How resistance occurs

Herbicide resistance occurs through imposing selection pressure on a weed population. The selection pressure is the application of herbicides, which select for survival of members of the population that contain a mechanism imparting resistance to them. These individuals will survive and reproduce, so year upon year - as long as the same herbicides are used - the percentage of such individuals in a population will increase (Figure 12.5). In practice, population size plays a very important part in the occurrence of herbicide resistance. If selection pressure is exerted, but a population is kept small by other weed management methods, then the number of resistant individuals in the population may increase but the population size will remain small, resulting in less of a problem. Conversely, where population size remains large the number of surviving resistant individuals will be large, and so greater problems are encountered. Therefore, resistance problems in practice are a result of repeated imposition of selection pressure coupled with agricultural practices that result in large weed populations. Factors affecting the speed at which resistance develops include:

• Initial frequency of resistant individuals in the population.

• Size of seed population in the seed bank and the length of time the seeds remain viable.

• The susceptibility of susceptible individuals.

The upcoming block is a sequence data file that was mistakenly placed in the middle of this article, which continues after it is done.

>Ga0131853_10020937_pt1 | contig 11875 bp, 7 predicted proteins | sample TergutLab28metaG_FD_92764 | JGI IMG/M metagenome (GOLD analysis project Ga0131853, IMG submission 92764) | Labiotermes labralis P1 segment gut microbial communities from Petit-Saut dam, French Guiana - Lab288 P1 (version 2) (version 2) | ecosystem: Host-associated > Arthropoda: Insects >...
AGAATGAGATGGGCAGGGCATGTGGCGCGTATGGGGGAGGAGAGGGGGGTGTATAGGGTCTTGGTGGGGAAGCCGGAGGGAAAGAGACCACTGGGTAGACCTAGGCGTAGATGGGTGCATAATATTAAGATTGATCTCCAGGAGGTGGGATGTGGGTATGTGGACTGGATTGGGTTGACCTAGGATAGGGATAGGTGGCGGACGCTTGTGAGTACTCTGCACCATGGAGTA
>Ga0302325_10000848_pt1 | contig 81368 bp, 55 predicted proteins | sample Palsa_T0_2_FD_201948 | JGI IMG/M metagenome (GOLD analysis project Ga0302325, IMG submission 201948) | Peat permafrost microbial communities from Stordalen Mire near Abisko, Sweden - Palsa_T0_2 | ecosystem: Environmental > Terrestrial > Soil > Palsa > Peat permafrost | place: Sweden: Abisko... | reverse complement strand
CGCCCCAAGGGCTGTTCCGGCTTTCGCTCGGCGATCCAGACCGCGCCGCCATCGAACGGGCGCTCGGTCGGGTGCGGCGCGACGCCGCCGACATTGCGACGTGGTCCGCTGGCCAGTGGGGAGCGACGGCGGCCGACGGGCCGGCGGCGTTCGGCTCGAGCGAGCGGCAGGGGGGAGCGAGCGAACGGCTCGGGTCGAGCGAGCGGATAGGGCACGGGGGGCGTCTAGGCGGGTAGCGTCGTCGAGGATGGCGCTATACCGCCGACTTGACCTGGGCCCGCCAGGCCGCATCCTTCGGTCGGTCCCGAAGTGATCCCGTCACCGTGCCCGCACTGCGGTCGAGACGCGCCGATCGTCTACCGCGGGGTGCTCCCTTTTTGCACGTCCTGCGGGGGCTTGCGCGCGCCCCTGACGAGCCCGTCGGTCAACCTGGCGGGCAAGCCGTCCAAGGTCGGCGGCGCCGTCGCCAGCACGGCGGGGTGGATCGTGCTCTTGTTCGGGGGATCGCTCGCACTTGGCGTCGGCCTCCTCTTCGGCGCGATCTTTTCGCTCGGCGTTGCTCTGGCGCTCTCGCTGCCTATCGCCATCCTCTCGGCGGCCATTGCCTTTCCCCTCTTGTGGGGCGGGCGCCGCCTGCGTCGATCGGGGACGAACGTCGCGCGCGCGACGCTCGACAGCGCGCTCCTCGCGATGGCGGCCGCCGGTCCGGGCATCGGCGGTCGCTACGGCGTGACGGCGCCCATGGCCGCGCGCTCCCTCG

• Repeated use of a single herbicide active ingredient or single mode of action, year upon year.

• Use of herbicides with long periods of residual activity in the soil.

• Use of herbicides with highly specific single modes of action.

Figure 12.5 How resistance occurs. (a) Herbicide application imposing a selection pressure on a mixed population. Light grey = herbicide sensitive; dark grey = herbicide resistant. (b) Repeated use of the same herbicide will repeat the selection process. Susceptible individuals may enter the population from the soil seed bank, from seed from outside the field and from susceptible plants surviving due to poor herbicide efficacy.

Figure 12.5 How resistance occurs. (a) Herbicide application imposing a selection pressure on a mixed population. Light grey = herbicide sensitive; dark grey = herbicide resistant. (b) Repeated use of the same herbicide will repeat the selection process. Susceptible individuals may enter the population from the soil seed bank, from seed from outside the field and from susceptible plants surviving due to poor herbicide efficacy.

Was this article helpful?

0 0
Detoxify the Body

Detoxify the Body

Need to Detoxify? Discover The Secrets to Detox Your Body The Quick & Easy Way at Home! Too much partying got you feeling bad about yourself? Or perhaps you want to lose weight and have tried everything under the sun?

Get My Free Ebook


Post a comment